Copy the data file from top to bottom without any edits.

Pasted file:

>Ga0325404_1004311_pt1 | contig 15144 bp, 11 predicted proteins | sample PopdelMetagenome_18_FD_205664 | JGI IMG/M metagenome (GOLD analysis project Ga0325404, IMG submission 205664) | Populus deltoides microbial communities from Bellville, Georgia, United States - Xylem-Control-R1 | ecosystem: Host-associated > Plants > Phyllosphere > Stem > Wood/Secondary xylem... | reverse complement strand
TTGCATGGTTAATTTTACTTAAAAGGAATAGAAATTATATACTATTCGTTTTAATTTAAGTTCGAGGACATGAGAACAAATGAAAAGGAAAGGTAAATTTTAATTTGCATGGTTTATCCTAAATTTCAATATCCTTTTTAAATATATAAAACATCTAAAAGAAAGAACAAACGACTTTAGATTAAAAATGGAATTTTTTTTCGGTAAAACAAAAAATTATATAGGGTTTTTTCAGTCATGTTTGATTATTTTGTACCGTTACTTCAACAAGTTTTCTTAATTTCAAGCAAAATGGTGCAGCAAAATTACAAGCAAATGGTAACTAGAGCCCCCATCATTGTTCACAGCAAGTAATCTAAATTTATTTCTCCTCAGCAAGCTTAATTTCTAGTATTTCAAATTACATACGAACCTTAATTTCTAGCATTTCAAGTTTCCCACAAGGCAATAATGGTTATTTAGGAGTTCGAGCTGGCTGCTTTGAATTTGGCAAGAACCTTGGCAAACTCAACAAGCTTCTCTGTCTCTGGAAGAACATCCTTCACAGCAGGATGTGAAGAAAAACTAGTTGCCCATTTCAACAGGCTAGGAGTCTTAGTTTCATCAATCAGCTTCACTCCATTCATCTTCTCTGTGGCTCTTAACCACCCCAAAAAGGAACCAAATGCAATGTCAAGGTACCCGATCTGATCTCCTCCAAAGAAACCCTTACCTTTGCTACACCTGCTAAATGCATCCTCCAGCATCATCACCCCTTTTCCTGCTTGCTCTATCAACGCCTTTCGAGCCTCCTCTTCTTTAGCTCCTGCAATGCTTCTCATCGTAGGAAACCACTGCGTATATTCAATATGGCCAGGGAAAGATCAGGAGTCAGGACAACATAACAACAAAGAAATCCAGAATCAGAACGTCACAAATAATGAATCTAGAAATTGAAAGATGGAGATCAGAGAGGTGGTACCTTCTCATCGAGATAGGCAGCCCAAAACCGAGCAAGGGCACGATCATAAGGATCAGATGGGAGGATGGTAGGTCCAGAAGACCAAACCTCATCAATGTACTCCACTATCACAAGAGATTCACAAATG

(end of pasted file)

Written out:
>Ga0325404_1004311_pt1 | contig 15144 bp, 11 predicted proteins | sample PopdelMetagenome_18_FD_205664 | JGI IMG/M metagenome (GOLD analysis project Ga0325404, IMG submission 205664) | Populus deltoides microbial communities from Bellville, Georgia, United States - Xylem-Control-R1 | ecosystem: Host-associated > Plants > Phyllosphere > Stem > Wood/Secondary xylem... | reverse complement strand
TTGCATGGTTAATTTTACTTAAAAGGAATAGAAATTATATACTATTCGTTTTAATTTAAGTTCGAGGACATGAGAACAAATGAAAAGGAAAGGTAAATTTTAATTTGCATGGTTTATCCTAAATTTCAATATCCTTTTTAAATATATAAAACATCTAAAAGAAAGAACAAACGACTTTAGATTAAAAATGGAATTTTTTTTCGGTAAAACAAAAAATTATATAGGGTTTTTTCAGTCATGTTTGATTATTTTGTACCGTTACTTCAACAAGTTTTCTTAATTTCAAGCAAAATGGTGCAGCAAAATTACAAGCAAATGGTAACTAGAGCCCCCATCATTGTTCACAGCAAGTAATCTAAATTTATTTCTCCTCAGCAAGCTTAATTTCTAGTATTTCAAATTACATACGAACCTTAATTTCTAGCATTTCAAGTTTCCCACAAGGCAATAATGGTTATTTAGGAGTTCGAGCTGGCTGCTTTGAATTTGGCAAGAACCTTGGCAAACTCAACAAGCTTCTCTGTCTCTGGAAGAACATCCTTCACAGCAGGATGTGAAGAAAAACTAGTTGCCCATTTCAACAGGCTAGGAGTCTTAGTTTCATCAATCAGCTTCACTCCATTCATCTTCTCTGTGGCTCTTAACCACCCCAAAAAGGAACCAAATGCAATGTCAAGGTACCCGATCTGATCTCCTCCAAAGAAACCCTTACCTTTGCTACACCTGCTAAATGCATCCTCCAGCATCATCACCCCTTTTCCTGCTTGCTCTATCAACGCCTTTCGAGCCTCCTCTTCTTTAGCTCCTGCAATGCTTCTCATCGTAGGAAACCACTGCGTATATTCAATATGGCCAGGGAAAGATCAGGAGTCAGGACAACATAACAACAAAGAAATCCAGAATCAGAACGTCACAAATAATGAATCTAGAAATTGAAAGATGGAGATCAGAGAGGTGGTACCTTCTCATCGAGATAGGCAGCCCAAAACCGAGCAAGGGCACGATCATAAGGATCAGATGGGAGGATGGTAGGTCCAGAAGACCAAACCTCATCAATGTACTCCACTATCACAAGAGATTCACAAATG